color: hsl(202, 0%, 100%);
  height: 40px;
  padding: 10px;
}

  .global-header-logo {
    float: left;
  }

    .global-header-logo-image {
      height: 40px;
      width: 200px;
    }

  .global-header-nav {
    float: right;
  }

    .global-header-nav-item {
      background: hsl(0, 0%, 90%);
      border-radius: 3px;
      display: block;
      float: left; 
      -webkit-transition: background 100ms;
      transition: background 100ms;
    }

      .global-header-nav-item:hover {
        background: hsl(0, 0%, 80%);
      }

This is very efficient because of the low specificity of the selectors. Why? Because browsers read selectors from right to left, meaning the rightmost selector (the key selector) is interpreted first. So you may think everything is all-good-thumbs-up when you write .foo div because there are only a few .foos, but actually you are asking the browser to look up all the tens of millions of divs first, then all the .foos and exponentially more with more descendant selectors. Yipes. For more, check out the CSS Tricks article about efficiently rendering CSS.

I used namespacing in a few places when I spent a week speeding up Trello. It made a noticeable difference, particularly for boards with lots of cards (meaning lots of DOM elements). It might not matter much for smaller sites, but it’s a good practice to get in to.

I also think this makes the CSS more maintainable and readable. It’s obvious that selectors are related. It’s easier to search for selectors and delete them when necessary.

4. What about JavaScript?

I bet your website uses JavaScript. Lots of websites do. We separate our style and behavior concerns by using js- prefixed classes for behavior. Take the following example:

<!-- HTML -->

<div class="content-nav">
  <a href="#" class="content-nav-button js-open-content-menu">
    Menu
  </a>
</div>

// JavaScript (with jQuery)

$(".js-open-content-menu").on("click", function(e){
  openMenu();
});

How does this work? The .js- class makes it very clear to the next person changing this template that it is being used for some JavaScript event. “Hey, you need me to open the content menu!”, the class says. “Don’t worry, template! I wouldn’t want to mess up the content menu! I’ll make sure you work.” *cheering*

Be sure to use a descriptive class that won’t conflict with other classes. The intent of .js-open-content-menu is more clear than .js-menu which is the wrong kind of lazy. You should never see style classes, like .header-nav-button, in your JavaScript, or behavior classes, like .js-open-header-menu, in your stylesheets. Real talk: we sometimes use style class related to state in our JavaScript, but I’ll get to your proposed fix for that later. But if I see someone put .js- classes in a stylesheet? Noooo. I’ll find you, even if you’re half-way across the world. And when I do, I’ll probably… calmly point to this blog post. I don’t want to start any trouble. Not worth it.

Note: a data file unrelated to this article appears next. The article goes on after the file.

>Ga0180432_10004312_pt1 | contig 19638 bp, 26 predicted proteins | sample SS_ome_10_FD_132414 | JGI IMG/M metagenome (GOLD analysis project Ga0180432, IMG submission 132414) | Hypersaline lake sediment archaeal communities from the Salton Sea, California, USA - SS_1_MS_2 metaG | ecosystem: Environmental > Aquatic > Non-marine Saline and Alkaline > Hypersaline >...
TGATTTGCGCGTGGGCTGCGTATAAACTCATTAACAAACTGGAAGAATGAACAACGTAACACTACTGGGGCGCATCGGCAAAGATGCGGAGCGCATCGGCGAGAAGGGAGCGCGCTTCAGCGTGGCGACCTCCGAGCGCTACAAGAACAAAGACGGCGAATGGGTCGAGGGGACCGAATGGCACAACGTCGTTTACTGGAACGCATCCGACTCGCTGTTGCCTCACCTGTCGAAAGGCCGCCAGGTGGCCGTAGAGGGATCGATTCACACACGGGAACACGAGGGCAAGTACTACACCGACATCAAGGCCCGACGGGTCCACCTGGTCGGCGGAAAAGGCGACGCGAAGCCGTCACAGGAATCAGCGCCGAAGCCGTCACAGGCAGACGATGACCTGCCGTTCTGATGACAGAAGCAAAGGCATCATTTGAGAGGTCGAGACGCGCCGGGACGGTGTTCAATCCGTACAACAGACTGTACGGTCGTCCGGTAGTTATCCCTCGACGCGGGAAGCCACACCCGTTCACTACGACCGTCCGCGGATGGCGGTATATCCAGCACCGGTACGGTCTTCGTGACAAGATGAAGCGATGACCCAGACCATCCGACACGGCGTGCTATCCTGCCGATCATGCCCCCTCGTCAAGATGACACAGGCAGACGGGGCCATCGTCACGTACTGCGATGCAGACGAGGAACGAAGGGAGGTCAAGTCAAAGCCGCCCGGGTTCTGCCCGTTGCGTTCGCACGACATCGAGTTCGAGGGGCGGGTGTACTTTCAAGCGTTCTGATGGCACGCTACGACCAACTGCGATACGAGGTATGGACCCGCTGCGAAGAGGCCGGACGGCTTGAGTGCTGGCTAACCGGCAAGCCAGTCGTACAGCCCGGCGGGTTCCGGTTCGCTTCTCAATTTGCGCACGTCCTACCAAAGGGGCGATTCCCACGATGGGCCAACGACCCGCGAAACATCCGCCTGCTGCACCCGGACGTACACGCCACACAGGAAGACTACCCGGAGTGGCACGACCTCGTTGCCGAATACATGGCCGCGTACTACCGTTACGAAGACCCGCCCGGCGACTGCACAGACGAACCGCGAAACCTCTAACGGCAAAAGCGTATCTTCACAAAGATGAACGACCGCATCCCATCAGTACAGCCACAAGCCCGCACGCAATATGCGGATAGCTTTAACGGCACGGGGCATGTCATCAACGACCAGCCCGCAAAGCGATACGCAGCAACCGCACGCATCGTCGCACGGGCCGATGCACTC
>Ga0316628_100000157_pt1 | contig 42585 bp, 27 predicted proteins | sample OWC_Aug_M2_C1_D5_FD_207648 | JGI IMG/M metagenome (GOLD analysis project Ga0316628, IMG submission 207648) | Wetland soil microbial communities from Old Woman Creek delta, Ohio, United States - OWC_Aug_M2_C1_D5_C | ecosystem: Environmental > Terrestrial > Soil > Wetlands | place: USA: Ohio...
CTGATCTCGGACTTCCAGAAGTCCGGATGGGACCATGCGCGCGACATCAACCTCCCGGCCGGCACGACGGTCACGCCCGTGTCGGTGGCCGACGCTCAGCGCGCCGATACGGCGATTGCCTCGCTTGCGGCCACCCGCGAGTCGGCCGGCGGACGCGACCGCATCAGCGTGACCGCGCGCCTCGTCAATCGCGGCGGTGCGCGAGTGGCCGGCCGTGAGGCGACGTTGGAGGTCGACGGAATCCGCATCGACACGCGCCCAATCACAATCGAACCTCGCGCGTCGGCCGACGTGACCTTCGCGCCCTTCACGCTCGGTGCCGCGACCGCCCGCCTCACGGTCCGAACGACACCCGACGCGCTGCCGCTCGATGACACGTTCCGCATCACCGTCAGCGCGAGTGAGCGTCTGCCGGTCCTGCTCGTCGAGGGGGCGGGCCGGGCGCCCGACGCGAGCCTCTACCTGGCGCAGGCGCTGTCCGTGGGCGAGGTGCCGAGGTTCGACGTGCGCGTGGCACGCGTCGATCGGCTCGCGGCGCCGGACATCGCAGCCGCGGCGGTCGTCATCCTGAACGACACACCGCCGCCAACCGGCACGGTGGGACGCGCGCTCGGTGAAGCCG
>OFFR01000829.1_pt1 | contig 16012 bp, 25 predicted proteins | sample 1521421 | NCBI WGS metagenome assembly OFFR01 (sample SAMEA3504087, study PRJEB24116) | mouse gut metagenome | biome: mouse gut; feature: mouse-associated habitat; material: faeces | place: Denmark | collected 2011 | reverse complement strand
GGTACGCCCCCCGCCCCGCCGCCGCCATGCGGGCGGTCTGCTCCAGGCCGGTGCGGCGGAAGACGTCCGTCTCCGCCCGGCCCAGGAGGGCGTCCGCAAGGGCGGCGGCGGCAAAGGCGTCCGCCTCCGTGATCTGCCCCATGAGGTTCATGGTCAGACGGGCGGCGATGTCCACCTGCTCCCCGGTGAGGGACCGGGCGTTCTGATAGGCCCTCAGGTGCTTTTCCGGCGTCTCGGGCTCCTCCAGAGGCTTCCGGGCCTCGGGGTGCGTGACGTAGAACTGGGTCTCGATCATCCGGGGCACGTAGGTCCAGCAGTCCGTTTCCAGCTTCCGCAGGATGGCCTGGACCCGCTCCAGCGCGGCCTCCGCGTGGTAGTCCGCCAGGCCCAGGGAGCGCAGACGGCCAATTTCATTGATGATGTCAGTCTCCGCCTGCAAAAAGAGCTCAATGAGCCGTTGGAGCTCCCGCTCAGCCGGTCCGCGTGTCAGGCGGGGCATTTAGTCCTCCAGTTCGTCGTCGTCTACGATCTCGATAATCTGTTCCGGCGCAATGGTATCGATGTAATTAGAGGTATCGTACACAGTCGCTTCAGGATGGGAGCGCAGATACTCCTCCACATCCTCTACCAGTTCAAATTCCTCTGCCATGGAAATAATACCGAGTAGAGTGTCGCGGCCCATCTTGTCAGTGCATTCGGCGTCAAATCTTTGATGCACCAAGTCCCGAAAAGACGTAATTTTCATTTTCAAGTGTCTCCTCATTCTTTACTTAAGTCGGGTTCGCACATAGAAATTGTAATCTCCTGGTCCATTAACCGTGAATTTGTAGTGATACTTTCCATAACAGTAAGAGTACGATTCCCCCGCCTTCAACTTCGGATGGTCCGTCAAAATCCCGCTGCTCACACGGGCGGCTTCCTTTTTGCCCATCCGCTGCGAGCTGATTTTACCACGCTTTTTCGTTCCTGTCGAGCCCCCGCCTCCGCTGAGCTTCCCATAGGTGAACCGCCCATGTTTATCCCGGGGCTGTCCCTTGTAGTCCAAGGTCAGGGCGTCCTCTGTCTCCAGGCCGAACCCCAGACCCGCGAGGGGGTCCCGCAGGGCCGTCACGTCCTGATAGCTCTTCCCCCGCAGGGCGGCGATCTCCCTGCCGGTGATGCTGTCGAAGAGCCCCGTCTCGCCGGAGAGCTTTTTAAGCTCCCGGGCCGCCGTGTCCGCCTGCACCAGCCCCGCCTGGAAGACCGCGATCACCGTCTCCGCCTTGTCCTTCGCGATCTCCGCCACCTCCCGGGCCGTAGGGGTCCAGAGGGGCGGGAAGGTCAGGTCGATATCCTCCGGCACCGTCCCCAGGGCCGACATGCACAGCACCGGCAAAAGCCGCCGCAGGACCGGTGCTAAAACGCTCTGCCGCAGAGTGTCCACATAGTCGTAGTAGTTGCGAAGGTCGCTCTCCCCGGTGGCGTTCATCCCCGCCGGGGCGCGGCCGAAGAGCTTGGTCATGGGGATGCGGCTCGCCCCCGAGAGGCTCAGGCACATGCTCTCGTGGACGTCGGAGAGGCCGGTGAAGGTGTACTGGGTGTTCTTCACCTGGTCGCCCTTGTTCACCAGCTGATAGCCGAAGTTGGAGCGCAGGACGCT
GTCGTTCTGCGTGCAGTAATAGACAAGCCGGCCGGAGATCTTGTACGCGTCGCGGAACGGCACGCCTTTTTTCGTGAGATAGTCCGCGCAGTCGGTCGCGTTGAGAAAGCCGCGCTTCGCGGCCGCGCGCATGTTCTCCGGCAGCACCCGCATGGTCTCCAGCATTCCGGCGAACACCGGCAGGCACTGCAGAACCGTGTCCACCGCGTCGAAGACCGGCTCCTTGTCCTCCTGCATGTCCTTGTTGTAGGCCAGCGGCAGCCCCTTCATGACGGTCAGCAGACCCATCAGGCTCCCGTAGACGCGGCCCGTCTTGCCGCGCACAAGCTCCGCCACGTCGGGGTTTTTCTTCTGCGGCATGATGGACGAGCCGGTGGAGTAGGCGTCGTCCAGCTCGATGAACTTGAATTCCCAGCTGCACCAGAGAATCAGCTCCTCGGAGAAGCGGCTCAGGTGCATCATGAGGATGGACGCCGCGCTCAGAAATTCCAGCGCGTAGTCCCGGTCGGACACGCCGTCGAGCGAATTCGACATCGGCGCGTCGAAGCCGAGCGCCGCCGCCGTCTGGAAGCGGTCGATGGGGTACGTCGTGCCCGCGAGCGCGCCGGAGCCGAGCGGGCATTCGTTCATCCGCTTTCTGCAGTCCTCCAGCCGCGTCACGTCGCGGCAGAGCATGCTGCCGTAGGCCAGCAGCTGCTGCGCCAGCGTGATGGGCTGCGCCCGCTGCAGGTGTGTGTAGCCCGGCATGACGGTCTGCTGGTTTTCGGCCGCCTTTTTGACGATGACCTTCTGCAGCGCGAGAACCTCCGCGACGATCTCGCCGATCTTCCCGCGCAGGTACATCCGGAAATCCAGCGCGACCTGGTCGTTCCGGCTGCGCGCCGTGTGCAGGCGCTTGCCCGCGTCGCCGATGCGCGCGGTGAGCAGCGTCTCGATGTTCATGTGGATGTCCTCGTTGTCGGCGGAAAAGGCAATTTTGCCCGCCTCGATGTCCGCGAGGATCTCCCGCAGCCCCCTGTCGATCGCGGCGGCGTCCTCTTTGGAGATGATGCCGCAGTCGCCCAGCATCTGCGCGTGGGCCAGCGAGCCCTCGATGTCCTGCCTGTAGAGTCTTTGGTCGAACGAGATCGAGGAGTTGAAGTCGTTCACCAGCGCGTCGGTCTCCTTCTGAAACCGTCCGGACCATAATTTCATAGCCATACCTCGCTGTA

5. Styles Style

There are a hundred million different ways to write CSS and many of them are bad, despite being perfectly valid. Take a little time to format it in a way that makes it easy to work with. Take this example:

.global-header-nav-item {
  background: hsl(0, 0%, 90%);
  border-radius: 3px;
  display: block;
  float: left; 
  -webkit-transition: background 100ms;
  transition: background 100ms;
}

Here are some key rules we try and stick to…

  • Use a new line for every parameter. Use two new lines between declarations.
  • Add a single space between parameters, for example param: value; and not param:value;.
  • Indent nested rules so it’s obvious they’re related. You’ll be able to identify and skip sections more easily.
  • Alphabetize parameters. I could probably look up how parameters are semantically categorized by position, dimension, typography, color, etc., but I gave up and used the alphabet.
  • Use 2 spaces, not 4 spaces and not tabs.
  • Use hyphens for class names, not underscores or camelCase.
  • Don’t use 0px when 0 will do. Use shorthand when appropriate, like padding: 15px 0; and not padding: 15px 0px 15px 0px;.
  • When using vendor prefixed features, put the standard declaration last. For example… -webkit-transition: all 100ms; transition: all 100ms;. Browsers will optimize the standard declaration, but continue to keep the old one around for compatibility. Putting the standard declaration after the vendor one means it will get used and you get the most optimized version.